A plaque was unveiled at the site for the £7.2 million research centre which is the result of a partnership between the Daisy Appeal, the University and Hull and East Yorkshire Hospitals.

University invests in groundbreaking research centre

Researchers at the University of Hull and Hull York Medical School are working to drive innovation in healthcare and treatment.

The University of Hull is investing in a ground-breaking research centre to help doctors detect the early signs of three life-changing illnesses.

The Molecular Imaging Research Centre will be used to provide the diagnostic tools to help doctors identify the early signs of cancer, heart disease and dementia.

The £7.2 million centre, being built at Hull’s Castle Hill Hospital, is the result of a partnership between the University, the Daisy Appeal, and Hull and East Yorkshire Hospitals

It builds on the University’s high-calibre research which has resulted in new imaging technologies and inventions which have already instigated six patent applications,

The University of Hull is one of very few universities nationwide to have its own dedicated PET (Positron Emission Tomography) Research Centre.

This state-of-the-art facility uses medical imaging technology for research and the early diagnosis of diseases such as cancer and dementia.

The new centre will enable us to translate new technologies and treatments into a clinical setting enabling doctors to provide earlier detection and better treatment for their patients. Steve Archibald,
Professor in Molecular Imaging, University of Hull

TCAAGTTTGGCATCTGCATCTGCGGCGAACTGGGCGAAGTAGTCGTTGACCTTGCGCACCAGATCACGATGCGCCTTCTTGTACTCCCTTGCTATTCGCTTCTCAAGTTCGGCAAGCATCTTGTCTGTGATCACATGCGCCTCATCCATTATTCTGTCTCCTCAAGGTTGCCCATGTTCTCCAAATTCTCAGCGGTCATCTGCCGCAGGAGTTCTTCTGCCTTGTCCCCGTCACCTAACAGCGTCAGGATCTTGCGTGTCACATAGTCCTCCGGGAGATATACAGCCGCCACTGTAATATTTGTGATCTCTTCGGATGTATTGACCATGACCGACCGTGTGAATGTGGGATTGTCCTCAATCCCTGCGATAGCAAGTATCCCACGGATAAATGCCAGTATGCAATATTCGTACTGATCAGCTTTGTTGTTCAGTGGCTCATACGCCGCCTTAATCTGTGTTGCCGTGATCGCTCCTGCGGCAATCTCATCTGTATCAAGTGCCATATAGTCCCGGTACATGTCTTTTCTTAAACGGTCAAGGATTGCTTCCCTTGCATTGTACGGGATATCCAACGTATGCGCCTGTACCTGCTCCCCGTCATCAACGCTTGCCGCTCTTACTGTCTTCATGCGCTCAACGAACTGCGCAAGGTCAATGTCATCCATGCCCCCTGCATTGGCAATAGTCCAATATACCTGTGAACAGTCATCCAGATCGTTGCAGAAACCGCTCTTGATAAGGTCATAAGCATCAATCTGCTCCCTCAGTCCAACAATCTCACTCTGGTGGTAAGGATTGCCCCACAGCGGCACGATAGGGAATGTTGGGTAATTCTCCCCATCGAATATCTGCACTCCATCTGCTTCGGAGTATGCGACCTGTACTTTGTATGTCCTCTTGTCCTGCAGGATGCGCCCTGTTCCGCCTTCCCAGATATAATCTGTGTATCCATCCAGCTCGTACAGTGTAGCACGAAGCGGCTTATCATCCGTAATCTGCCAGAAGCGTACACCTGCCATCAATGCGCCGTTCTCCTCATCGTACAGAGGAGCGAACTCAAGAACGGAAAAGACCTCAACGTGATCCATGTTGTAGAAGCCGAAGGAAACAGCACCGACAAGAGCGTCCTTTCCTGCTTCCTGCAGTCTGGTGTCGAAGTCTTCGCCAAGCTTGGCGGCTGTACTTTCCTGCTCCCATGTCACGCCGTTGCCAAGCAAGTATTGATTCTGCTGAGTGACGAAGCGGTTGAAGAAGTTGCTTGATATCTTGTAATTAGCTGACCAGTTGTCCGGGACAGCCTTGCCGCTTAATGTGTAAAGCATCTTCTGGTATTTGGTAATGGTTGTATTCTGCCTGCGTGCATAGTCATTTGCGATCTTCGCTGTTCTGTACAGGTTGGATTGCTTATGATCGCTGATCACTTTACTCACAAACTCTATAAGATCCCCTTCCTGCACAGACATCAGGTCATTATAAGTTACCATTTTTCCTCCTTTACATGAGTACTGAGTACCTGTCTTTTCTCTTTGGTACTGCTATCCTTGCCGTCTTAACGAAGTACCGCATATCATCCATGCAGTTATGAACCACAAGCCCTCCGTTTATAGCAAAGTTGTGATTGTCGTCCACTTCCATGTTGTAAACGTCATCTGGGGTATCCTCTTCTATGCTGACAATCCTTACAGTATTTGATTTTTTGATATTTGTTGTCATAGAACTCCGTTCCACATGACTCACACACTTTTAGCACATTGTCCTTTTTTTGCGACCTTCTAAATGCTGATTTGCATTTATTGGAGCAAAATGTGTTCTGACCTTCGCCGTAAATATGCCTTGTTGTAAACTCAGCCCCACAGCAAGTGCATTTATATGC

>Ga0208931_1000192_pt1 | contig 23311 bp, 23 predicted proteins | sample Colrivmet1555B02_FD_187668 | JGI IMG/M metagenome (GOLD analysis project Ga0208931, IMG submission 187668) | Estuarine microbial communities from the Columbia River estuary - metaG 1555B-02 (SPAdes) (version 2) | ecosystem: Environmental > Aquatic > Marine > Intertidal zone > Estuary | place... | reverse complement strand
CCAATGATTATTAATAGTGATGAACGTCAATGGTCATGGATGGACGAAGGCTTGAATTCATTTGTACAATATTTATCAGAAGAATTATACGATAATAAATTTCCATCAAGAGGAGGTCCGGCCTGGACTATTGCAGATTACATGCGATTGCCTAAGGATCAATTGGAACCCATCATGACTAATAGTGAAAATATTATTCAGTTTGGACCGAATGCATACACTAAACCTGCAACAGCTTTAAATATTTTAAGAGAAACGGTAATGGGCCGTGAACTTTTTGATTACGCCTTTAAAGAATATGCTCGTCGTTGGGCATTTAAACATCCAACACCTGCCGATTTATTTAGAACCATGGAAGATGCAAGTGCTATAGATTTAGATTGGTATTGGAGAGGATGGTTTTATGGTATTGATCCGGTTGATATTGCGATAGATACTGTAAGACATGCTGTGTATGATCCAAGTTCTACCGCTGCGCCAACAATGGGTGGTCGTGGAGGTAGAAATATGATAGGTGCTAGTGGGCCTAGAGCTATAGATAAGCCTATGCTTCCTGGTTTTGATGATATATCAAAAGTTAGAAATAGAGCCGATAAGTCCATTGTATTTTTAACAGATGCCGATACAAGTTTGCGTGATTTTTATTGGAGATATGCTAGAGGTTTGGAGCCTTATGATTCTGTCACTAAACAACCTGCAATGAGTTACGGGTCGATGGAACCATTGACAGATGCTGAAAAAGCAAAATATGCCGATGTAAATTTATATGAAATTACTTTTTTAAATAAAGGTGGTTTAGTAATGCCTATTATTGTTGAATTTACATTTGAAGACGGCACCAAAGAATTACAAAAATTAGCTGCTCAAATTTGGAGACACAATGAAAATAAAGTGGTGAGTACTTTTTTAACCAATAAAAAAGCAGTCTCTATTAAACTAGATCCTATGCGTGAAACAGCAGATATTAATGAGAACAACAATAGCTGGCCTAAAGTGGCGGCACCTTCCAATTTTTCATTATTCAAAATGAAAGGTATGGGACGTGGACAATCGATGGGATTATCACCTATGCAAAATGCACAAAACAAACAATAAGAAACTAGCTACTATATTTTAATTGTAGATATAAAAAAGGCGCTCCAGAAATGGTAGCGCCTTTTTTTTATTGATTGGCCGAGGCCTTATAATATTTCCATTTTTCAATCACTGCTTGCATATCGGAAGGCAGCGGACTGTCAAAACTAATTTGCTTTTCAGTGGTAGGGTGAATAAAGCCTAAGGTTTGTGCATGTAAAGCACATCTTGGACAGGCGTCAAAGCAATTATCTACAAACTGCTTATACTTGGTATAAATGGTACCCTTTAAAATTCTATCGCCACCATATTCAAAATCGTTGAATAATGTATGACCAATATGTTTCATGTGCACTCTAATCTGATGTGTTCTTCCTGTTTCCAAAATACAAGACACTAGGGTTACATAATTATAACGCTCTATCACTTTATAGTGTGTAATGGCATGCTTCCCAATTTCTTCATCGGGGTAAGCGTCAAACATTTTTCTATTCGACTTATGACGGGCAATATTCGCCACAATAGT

Steve Archibald, Professor in Molecular Imaging at the University of Hull, said: “The new centre will enable us to translate new technologies and treatments into a clinical setting enabling doctors to provide earlier detection and better treatment for their patients.”

Positron emission tomography (PET) is a molecular imaging technique that allows a disease to be located and then understood at a biomolecular level to improve treatment.

The PET-CT scanner takes pictures from all around the body and uses a computer to put them together.

The patient is injected with a small amount of radioactive isotope – produced in a machine called a cyclotron which uses powerful electromagnetic fields to cause a nuclear reaction – to pinpoint the location of cancerous cells or other types of disease.

Professor Archibald added: “We have developed collaborations across the UK and around the world and have pioneered new imaging technologies that are now ready to take into clinical trials. We have six patent applications filed on our inventions.

“Now we are building on this success by taking our research expertise direct to a clinical setting at the hospital.” 

Work on the new centre is scheduled for completion by March 2019.

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